Citing concerns about the impacts of the climate crisis on communities across the United States, mayors representing more than 51 million Americans have come out against efforts at the nation’s top environmental agency to repeal the Clean Power Plan, an Obama administration rule that aimed to cut carbon emissions from power plants.
“No one is insulated from the impacts of climate change—people in cities of all sizes, along with suburban and rural communities are all at risk.”
Although many environmentalists have criticized the plan as “woefully inadequate,” the Trump administration’s attack on it has raised alarm among activists and policymakers alike.
Last March, in a move decried as “terribly irresponsible,” President Donald Trump signed an executive order demanding a review of the plan—which has faced challenges in federal court—ahead of its possible repeal. In December, the Environmental Protection Agency (EPA) announced it was seeking public comment for how to replace it.
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In a letter addressed to Scott Pruitt, the Trump-appointed EPA administrator, 236 mayors from 47 states wrote, “We strongly oppose the proposed repeal of the Clean Power Plan, which would put our citizens at risk and harm our efforts to address the urgent threat of climate change.”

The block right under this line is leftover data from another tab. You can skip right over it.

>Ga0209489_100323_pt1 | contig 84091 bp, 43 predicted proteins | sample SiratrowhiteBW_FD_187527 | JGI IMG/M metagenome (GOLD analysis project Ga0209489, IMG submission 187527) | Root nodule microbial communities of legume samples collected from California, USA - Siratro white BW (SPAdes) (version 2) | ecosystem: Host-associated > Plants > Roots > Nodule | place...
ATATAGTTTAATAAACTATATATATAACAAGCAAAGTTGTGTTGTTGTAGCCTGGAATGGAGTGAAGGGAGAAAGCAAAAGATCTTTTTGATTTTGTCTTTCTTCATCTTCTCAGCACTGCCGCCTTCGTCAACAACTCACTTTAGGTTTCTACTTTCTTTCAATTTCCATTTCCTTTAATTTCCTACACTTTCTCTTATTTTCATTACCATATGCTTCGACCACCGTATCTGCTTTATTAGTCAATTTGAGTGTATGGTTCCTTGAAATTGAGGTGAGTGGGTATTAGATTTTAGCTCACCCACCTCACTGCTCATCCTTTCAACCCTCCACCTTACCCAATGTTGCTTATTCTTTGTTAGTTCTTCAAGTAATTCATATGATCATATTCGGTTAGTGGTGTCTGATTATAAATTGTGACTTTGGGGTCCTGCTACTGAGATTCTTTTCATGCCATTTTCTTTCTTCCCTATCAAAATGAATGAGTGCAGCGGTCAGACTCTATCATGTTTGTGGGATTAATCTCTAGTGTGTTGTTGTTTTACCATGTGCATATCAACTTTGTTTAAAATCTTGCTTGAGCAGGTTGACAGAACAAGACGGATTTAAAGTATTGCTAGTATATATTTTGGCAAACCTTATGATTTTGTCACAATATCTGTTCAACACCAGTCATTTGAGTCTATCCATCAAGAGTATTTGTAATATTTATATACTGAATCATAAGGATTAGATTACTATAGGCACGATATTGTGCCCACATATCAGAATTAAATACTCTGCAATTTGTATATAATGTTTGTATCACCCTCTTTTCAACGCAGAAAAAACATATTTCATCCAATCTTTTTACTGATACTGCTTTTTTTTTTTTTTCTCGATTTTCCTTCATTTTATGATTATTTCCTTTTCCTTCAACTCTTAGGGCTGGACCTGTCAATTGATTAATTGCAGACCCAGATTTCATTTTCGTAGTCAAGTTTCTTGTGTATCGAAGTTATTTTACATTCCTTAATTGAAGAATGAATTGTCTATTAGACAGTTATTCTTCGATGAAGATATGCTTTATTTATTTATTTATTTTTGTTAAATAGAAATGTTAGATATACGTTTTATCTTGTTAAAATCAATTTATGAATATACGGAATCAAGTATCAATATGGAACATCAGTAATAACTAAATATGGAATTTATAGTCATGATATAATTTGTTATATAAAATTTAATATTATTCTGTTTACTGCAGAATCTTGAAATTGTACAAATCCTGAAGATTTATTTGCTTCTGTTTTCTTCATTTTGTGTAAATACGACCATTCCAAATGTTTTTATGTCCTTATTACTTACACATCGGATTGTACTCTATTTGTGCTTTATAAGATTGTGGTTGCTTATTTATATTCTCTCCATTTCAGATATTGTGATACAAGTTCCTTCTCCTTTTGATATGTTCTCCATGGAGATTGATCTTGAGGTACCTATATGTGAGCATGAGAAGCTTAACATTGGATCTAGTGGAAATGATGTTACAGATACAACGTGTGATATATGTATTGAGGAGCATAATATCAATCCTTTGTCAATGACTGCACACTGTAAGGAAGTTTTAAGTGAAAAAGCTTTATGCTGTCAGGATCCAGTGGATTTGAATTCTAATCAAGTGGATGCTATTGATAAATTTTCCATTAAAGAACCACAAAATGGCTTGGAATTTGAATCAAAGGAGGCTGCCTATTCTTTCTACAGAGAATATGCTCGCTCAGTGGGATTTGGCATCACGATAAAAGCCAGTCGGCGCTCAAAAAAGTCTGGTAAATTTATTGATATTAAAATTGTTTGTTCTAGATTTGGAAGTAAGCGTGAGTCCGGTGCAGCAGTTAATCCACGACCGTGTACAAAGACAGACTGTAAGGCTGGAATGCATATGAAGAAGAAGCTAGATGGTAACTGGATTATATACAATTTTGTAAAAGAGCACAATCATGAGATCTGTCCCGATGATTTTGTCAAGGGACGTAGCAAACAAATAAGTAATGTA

“Communities across the country are experiencing the effects of climate change today: sea level rise; hotter, longer, and more frequent heat waves; increased extreme weather; and many other harmful impacts,” they noted. “Residents of our communities have experienced harmful impacts of climate change such as dirtier air, increased heat-related illnesses and deaths, damaged and disappearing coastlines, longer droughts and other strains on water quantity and quality, and increasingly frequent and severe storms and wildfires.”
“No one is insulated from the impacts of climate change—people in cities of all sizes, along with suburban and rural communities are all at risk,” they continued. “Reducing greenhouse gas emissions is essential to protect our citizens against the worst impacts of climate change.”
“Cities are not going to sit on the sidelines while the Trump administration attempts to take away our country’s best hope to cut carbon pollution and address climate change.”
—Henry Henderson, NRDC
The mayors pointed to research (pdf) illustrating the incredible economic consequences of the climate crisis, and emphasized that while the financial and environmental impacts are felt locally—and mitigation and adaption efforts often occur on a community level—”the legal authority of cities and other municipalities generally extends only as far as their state governments and federal law allow, and as a result, our local efforts to address climate change are highly sensitive to national policies like the Clean Power Plan.”
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